In THE SELFLESS GENE, Charles Foster assesses the claims of Neo-Darwinists and Young Earth Creationists, demonstrating that orthodox Christianity is not incompatible with what evolutionary biology says about our world.
The real issue, he argues, centres around the ethical implications of natural selection, and what such a system - based on selfishness, waste and death - might say about the loving creator God of the Christian faith.
Intelligent, provocative and accessible, THE SELFLESS GENE offers the prospect of a reasoned dialogue between faith and scientific study, and a reconciliation of what are popularly seen as two opposing worldviews.
- Format: Paperback
- Pages: 288 pages, approx 20 b/w photos
- Publisher: Hodder & Stoughton General Division
- Publication Date: 16/04/2009
- Category: Religion & science
- ISBN: 9780340964361
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Review by StephenBarkley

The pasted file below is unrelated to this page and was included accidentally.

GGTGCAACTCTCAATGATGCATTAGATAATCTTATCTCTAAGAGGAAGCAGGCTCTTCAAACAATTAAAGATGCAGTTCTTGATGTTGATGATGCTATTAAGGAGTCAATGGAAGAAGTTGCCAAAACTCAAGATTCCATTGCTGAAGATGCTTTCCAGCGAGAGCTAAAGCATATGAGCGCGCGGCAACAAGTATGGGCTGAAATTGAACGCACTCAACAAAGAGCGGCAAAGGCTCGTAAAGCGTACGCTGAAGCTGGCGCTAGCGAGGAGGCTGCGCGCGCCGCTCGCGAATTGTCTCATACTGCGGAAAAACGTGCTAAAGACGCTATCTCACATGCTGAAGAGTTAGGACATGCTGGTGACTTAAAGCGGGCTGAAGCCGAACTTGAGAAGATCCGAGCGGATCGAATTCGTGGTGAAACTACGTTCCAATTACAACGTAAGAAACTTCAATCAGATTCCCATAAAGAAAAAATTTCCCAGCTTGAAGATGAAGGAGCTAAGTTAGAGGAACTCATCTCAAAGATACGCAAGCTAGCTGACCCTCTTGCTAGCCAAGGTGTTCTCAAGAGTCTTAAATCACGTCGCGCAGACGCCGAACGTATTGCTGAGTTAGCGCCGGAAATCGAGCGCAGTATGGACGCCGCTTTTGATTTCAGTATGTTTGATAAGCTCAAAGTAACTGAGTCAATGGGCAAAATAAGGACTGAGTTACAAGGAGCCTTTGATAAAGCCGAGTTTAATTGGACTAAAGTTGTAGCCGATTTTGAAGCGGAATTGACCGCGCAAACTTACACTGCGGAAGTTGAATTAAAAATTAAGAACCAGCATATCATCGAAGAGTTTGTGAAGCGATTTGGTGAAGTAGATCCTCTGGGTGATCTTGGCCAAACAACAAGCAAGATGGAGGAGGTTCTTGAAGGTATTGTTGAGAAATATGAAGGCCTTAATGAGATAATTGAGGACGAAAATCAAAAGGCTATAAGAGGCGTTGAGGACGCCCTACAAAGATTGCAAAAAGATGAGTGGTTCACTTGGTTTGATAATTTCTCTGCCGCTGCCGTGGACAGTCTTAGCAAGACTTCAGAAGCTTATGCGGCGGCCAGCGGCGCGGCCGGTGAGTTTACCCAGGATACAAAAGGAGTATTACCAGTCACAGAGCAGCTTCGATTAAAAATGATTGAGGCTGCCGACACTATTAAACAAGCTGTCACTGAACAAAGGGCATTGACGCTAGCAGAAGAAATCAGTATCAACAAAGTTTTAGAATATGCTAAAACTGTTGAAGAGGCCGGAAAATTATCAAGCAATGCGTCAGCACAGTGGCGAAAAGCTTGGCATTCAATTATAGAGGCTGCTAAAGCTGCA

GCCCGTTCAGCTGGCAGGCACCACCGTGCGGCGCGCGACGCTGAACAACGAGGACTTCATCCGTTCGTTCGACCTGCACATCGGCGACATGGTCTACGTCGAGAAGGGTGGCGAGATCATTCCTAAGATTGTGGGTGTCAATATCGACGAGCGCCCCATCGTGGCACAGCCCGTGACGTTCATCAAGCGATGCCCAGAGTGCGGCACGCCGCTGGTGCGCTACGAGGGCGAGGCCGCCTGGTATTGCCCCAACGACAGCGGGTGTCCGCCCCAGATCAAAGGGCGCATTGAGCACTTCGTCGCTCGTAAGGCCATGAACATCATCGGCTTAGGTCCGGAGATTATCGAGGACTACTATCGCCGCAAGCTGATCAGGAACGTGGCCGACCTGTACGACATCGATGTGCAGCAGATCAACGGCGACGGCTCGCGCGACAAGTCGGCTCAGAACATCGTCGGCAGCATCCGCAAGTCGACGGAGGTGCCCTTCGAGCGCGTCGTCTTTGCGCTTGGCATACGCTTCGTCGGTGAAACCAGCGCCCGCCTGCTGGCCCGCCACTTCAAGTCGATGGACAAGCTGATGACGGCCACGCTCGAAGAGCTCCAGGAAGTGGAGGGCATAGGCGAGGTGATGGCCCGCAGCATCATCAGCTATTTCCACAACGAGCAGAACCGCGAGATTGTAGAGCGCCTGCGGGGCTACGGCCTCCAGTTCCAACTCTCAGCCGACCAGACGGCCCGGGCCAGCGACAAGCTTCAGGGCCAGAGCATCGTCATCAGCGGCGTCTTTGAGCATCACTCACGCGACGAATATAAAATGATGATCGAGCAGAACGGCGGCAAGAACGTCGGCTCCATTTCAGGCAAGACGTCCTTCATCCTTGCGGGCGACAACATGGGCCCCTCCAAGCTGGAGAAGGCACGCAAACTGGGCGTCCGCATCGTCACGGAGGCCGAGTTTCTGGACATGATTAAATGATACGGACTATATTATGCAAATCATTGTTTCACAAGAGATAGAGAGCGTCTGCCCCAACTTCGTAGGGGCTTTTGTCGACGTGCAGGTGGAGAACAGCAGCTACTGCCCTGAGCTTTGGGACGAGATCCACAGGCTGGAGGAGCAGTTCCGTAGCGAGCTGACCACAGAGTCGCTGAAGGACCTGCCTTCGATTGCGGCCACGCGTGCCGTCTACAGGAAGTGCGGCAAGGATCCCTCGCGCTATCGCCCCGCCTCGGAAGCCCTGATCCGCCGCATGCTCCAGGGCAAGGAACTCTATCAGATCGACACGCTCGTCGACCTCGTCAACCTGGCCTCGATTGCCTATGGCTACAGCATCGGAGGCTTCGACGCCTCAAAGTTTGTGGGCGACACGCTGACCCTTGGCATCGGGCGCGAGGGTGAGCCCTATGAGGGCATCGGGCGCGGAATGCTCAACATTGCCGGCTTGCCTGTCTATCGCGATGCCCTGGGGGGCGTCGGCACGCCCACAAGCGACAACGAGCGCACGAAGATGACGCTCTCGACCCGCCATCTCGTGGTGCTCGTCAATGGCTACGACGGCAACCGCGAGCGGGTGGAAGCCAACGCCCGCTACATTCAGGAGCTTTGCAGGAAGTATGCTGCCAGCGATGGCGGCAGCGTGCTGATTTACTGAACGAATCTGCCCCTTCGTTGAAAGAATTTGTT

The Selfless Gene is a side-splitting call for moderation. Foster contends that it’s possible to believe in God without sticking your head in the sand when it comes to science. In pursuit of this belief, he disarms and jabs young earth creationists and uber-Darwinists like Richard Dawkins with equal ease.One of the most interesting themes Foster dealt with was the charge that God is a sadist. Animal violence in the natural world cannot stem from the Fall—indeed, it predated it (Some might not agree with the preceding sentence—read the book and rethink the data). I won’t give away the solution to this quandary in a review—suffice to say it’s quite inspiring.Another fascinating chapter concerned the idea of altruism and natural selection. The process is inherently selfish—how could it promote a creature who acts for the benefits of others? Foster doesn’t only give his opinion, he surveys the mains schools of thought in the process. You can make up your own mind.“This book will have something in it to frustrate and annoy everyone,” said Foster in the introduction. He was right. Fortunately, he doesn’t stop there. This book provides fuel for thought and progression in the relationship between science and religion. Anyone who’s interested in these ideas should give this compelling book a try.Disclaimer: I received this book as a member of Thomas Nelson’s BookSneeze program.